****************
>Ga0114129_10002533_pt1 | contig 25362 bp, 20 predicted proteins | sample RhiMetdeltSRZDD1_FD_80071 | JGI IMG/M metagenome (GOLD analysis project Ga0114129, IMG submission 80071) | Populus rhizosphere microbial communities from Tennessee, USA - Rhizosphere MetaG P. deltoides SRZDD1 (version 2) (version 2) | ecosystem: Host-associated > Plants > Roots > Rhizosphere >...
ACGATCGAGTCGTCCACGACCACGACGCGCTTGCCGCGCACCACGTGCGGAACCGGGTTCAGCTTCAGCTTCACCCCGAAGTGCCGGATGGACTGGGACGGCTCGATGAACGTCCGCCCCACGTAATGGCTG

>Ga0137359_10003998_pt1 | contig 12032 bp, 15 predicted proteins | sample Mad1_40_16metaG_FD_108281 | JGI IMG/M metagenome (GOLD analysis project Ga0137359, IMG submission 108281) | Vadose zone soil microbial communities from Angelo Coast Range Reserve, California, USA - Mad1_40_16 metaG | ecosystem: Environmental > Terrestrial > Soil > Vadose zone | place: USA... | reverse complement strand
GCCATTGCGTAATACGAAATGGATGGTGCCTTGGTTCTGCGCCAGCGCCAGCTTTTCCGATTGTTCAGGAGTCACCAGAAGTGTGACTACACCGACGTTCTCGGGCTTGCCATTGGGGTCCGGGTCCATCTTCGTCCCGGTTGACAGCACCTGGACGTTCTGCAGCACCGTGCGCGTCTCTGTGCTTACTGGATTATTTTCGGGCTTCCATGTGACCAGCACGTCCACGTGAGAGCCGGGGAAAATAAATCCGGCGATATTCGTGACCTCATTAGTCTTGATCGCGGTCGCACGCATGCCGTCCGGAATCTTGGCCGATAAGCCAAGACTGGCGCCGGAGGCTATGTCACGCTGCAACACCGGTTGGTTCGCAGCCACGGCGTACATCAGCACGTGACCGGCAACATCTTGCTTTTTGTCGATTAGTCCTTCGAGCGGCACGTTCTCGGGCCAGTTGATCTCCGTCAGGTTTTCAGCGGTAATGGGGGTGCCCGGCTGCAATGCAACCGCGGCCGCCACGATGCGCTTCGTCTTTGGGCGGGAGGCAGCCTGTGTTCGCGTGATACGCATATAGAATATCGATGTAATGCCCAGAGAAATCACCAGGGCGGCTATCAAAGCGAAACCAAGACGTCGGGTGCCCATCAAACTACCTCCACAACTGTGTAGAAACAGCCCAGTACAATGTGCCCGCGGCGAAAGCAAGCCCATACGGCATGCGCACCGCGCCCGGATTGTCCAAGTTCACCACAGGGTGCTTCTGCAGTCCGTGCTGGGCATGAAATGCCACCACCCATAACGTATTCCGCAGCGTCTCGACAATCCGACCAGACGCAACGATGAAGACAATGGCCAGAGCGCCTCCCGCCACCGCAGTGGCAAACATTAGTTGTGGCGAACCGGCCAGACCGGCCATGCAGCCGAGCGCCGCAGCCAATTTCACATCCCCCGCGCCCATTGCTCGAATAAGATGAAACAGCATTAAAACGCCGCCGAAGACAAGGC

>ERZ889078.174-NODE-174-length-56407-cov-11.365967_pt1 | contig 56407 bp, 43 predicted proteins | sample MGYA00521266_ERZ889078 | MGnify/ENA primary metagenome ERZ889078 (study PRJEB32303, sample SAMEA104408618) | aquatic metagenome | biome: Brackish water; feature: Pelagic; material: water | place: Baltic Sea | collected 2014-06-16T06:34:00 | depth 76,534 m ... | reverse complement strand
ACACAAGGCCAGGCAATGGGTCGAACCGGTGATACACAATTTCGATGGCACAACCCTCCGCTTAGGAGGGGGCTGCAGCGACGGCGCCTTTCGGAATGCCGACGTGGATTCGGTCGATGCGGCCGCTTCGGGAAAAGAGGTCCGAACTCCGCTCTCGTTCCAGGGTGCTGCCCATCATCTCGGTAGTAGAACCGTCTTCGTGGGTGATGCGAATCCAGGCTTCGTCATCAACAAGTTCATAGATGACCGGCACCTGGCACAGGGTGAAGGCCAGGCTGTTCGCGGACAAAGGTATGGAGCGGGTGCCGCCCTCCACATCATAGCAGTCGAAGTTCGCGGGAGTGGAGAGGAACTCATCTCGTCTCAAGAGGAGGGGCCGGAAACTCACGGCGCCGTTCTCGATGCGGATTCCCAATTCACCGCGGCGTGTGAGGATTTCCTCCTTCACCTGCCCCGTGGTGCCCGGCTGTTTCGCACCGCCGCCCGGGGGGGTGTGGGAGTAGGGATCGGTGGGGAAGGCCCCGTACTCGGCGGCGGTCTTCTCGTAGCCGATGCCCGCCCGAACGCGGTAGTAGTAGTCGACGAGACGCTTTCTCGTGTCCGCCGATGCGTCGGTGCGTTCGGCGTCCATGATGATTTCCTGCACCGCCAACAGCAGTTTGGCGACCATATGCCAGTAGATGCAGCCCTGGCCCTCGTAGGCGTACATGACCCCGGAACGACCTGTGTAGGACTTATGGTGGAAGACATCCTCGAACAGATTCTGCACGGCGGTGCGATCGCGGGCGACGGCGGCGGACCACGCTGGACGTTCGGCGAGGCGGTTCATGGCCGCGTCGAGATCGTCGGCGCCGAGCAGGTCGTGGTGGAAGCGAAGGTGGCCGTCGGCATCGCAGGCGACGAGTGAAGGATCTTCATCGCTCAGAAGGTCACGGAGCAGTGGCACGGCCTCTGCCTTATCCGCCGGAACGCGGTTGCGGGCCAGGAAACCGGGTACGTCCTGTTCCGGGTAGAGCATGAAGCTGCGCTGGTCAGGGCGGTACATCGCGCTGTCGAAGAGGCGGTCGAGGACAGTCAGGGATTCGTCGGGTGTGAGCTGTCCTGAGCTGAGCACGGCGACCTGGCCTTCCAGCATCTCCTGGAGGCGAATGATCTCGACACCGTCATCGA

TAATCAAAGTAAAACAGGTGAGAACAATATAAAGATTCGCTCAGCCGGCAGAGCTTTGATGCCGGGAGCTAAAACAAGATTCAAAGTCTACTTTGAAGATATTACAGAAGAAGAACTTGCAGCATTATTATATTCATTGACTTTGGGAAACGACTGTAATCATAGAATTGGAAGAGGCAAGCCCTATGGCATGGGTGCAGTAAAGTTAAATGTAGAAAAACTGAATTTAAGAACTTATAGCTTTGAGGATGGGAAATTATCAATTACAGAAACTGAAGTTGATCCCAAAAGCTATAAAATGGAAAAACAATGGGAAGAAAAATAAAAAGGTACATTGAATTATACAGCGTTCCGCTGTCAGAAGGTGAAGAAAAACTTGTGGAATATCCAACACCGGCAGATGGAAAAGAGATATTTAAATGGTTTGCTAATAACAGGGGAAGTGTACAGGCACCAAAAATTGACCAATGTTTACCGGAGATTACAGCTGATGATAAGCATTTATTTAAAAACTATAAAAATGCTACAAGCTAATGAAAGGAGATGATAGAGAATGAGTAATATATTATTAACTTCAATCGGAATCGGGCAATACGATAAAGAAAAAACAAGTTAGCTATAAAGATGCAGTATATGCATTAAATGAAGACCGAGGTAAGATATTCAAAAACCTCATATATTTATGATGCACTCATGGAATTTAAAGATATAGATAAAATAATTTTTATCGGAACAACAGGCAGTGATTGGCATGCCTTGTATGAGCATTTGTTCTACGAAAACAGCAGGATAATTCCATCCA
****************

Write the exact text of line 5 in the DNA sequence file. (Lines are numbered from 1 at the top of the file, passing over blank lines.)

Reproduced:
>ERZ889078.174-NODE-174-length-56407-cov-11.365967_pt1 | contig 56407 bp, 43 predicted proteins | sample MGYA00521266_ERZ889078 | MGnify/ENA primary metagenome ERZ889078 (study PRJEB32303, sample SAMEA104408618) | aquatic metagenome | biome: Brackish water; feature: Pelagic; material: water | place: Baltic Sea | collected 2014-06-16T06:34:00 | depth 76,534 m ... | reverse complement strand